The only thing to fear is 下着泥棒.

I moved into a new apartment last weekend—smaller than the previous one, impossibly—and the first thing I worried about was where to hang my laundry. The washer-dryer set is a rarity in Japan. Low on space but high on energy fees, most Japanese have a washer and an array of air-drying apparatuses that provide perpetually gaudy adornment to a home’s exterior. My clothes line is on a small balcony that overlooks other small balconies belonging to the neighboring apartment building, roughly ten feet away. On laundry day, my blouses and skirts wave in the breeze to the socks and jeans basking in the sun across the way. When I finally gather in my dry, crispy garments, they are filled with the scent of Tokyo’s summer—smog, sweat and a pollen I am allergic to.

Rather than the particular aroma Tokyo infuses into my clothes, my laundry worries center around theft—panty theft. I developed this phobia in Yamanashi, care of Kawabata-sensei, the music teacher at my former junior high school. Kawabata was about three months older than me, but looked three years younger owing to the fact that she’s hardly five feet tall. As the only two teachers at school who weren’t nearing retirement, we liked to spend time together complaining about how Japanese people work long hours, even on the weekends. Kawabata-sensei complained because she actually had to work; I complained because she couldn’t hang out with me on my days off.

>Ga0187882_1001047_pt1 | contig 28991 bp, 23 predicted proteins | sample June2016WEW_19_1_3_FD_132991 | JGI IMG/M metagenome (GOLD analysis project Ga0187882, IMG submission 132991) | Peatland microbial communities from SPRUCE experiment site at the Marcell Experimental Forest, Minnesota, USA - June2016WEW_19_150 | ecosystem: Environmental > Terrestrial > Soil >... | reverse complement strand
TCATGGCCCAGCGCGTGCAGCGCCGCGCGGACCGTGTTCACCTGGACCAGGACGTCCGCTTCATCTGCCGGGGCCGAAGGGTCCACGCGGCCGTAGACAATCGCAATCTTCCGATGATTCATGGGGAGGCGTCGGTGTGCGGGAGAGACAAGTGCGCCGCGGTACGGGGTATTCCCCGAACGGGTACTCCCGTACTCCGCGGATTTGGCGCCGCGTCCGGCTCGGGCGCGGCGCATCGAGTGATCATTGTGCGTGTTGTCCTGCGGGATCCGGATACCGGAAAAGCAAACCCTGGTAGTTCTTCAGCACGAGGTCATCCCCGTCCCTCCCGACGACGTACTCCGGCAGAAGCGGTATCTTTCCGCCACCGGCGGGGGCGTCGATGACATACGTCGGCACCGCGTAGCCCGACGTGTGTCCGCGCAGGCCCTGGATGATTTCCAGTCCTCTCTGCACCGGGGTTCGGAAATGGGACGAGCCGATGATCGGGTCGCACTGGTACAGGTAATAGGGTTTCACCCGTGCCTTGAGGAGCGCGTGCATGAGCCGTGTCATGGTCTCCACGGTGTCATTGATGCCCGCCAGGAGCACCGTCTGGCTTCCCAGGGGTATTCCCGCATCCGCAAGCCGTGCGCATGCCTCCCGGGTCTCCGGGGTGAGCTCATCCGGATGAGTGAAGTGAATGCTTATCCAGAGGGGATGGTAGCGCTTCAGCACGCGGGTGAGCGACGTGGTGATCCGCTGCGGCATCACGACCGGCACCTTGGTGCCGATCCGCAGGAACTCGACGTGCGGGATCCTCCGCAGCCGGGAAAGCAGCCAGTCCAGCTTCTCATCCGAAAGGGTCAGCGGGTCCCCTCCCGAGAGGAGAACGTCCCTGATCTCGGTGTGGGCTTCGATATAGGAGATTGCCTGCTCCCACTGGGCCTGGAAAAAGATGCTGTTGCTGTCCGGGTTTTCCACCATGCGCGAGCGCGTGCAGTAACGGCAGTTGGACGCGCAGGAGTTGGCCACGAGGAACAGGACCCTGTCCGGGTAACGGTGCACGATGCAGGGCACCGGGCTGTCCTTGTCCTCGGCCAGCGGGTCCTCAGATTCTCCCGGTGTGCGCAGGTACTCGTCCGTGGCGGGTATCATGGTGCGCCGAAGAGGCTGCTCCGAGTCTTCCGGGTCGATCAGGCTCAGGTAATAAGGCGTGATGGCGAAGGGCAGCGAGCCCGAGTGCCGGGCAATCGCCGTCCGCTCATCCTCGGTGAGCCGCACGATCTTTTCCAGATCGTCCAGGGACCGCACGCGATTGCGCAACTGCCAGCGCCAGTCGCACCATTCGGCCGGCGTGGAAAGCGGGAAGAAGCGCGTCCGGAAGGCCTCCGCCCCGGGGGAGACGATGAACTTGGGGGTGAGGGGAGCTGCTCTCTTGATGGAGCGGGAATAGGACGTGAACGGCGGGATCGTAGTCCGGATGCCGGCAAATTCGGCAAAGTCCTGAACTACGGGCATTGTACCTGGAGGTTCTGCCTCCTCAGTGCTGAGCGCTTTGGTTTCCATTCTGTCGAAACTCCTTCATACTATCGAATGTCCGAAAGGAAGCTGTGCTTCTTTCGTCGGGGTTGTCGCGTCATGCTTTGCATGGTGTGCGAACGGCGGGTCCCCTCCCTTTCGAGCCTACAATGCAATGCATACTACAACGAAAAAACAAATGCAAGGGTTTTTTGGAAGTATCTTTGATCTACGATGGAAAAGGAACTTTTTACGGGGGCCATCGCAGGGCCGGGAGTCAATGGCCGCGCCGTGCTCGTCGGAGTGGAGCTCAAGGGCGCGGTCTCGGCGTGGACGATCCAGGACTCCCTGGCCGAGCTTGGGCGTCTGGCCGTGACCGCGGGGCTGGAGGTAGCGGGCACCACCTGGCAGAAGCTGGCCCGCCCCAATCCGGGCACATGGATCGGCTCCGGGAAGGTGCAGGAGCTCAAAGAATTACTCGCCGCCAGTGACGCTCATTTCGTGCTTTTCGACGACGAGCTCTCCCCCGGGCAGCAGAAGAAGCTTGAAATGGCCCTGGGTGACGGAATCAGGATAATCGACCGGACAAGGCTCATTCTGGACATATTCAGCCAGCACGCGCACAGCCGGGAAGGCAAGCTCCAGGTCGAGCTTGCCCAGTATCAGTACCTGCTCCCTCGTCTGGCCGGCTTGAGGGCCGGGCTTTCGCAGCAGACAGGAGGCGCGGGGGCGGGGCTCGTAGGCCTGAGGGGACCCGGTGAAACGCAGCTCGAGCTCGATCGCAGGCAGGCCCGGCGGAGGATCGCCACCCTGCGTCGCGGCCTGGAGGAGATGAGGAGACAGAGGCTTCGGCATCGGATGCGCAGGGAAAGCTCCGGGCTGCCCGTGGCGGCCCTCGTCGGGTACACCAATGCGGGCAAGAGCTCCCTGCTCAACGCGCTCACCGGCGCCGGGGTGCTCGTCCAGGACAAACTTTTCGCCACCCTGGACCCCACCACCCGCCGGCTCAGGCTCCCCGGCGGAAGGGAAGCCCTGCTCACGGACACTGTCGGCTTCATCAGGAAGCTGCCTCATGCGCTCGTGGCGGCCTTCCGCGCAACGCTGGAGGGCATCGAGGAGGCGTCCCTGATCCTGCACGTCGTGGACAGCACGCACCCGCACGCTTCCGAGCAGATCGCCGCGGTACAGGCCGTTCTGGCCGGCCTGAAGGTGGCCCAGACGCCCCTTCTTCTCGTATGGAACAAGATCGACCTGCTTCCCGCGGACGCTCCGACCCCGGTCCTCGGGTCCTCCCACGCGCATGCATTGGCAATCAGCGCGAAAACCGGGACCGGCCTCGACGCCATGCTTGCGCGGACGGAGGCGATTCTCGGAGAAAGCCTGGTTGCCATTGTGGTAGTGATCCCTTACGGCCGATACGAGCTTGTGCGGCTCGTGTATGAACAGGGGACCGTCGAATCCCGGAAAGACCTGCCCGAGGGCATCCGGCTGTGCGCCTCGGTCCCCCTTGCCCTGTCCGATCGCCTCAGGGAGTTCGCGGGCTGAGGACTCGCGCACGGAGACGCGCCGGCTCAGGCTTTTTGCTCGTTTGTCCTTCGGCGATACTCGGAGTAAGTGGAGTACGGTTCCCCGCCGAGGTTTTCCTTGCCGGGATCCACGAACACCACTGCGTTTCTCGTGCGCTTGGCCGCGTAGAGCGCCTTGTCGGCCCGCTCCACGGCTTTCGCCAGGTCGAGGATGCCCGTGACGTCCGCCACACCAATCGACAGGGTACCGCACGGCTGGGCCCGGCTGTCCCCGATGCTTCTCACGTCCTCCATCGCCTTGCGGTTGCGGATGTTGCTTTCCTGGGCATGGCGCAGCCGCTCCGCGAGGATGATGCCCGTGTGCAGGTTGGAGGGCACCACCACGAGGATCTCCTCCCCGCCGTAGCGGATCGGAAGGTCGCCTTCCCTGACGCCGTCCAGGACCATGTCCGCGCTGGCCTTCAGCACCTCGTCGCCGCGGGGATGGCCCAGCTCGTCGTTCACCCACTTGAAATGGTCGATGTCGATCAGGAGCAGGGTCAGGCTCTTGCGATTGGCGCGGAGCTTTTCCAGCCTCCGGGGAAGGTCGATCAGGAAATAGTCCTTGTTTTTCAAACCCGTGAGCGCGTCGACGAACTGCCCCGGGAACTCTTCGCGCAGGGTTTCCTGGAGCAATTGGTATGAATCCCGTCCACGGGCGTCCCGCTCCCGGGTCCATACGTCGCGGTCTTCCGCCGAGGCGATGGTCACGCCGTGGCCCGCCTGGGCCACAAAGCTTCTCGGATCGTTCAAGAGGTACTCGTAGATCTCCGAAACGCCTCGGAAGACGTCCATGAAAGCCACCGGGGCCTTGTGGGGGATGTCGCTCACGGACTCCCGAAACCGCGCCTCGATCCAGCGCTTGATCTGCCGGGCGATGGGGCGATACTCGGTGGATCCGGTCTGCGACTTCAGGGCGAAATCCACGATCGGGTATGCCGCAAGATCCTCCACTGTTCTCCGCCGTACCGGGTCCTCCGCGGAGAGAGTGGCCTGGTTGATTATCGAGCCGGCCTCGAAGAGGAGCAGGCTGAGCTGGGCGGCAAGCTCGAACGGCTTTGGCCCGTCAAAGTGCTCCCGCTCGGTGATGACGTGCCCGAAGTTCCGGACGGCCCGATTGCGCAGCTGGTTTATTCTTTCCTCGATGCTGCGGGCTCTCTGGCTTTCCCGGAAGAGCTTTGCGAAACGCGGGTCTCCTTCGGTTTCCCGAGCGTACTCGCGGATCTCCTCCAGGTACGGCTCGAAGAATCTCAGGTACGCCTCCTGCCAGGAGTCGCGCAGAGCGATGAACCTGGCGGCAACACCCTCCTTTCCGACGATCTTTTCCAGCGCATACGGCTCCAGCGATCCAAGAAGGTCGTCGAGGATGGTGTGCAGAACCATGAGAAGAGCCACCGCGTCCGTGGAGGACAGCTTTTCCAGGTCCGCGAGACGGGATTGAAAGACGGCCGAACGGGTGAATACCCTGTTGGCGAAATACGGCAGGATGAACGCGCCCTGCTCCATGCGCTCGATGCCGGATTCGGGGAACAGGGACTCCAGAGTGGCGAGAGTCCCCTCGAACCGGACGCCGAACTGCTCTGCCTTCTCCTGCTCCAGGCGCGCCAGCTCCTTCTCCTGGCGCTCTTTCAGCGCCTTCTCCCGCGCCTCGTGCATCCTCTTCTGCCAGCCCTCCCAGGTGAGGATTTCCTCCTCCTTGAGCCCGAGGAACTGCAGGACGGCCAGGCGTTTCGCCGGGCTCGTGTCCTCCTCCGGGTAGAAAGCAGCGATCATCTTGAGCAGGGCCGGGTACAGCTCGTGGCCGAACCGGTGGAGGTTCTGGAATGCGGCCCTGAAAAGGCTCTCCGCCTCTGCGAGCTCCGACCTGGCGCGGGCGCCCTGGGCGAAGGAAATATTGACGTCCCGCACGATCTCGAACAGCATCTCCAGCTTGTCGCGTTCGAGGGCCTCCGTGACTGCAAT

Kawabata stopped by my place in Yamanashi one day after school, and as we left my apartment together for dinner, I didn’t lock my door. Knock on wood, but like most gaijin, I believe that nothing bad can happen in Japan; the most dangerous places here don’t scare me as much as some “safe” places back home. Kawabata, however, was scandalized that I would do something so reckless. “But what if someone comes in?!” she exclaimed. “What about your panties?! What if someone steals them?!”

Personally, in spite of an extensive Victoria Secret collection, I am a little more concerned for the safety of my Mac and smartphone, but this conversation is testament to Japan’s relative safety and another weird Japanese fetish. Panty theft is a serious problem in Japan. Since there is no choice but to hang clothes outside to dry, dirty old men have easy access to women’s lingerie. A few years ago, a 50-year-old man was arrested for stealing over 1700 pairs of panties. The excess of that case might make it easy to laugh about, but more disturbingly, men have been prosecuted for stealing the underthings of preschool- and elementary-age girls, including one employee of the child welfare department.

Considering the insidious side of the panty-stealing trend, Kawabata-sensei’s surprise at my blatant disregard for my panties’ safety might seem more reasonable. But still, aren’t more valuable items like my laptop or camera more prone to thievery? Kawabata’s reply? “Yes, maybe those too. But really, be careful of your panties.”

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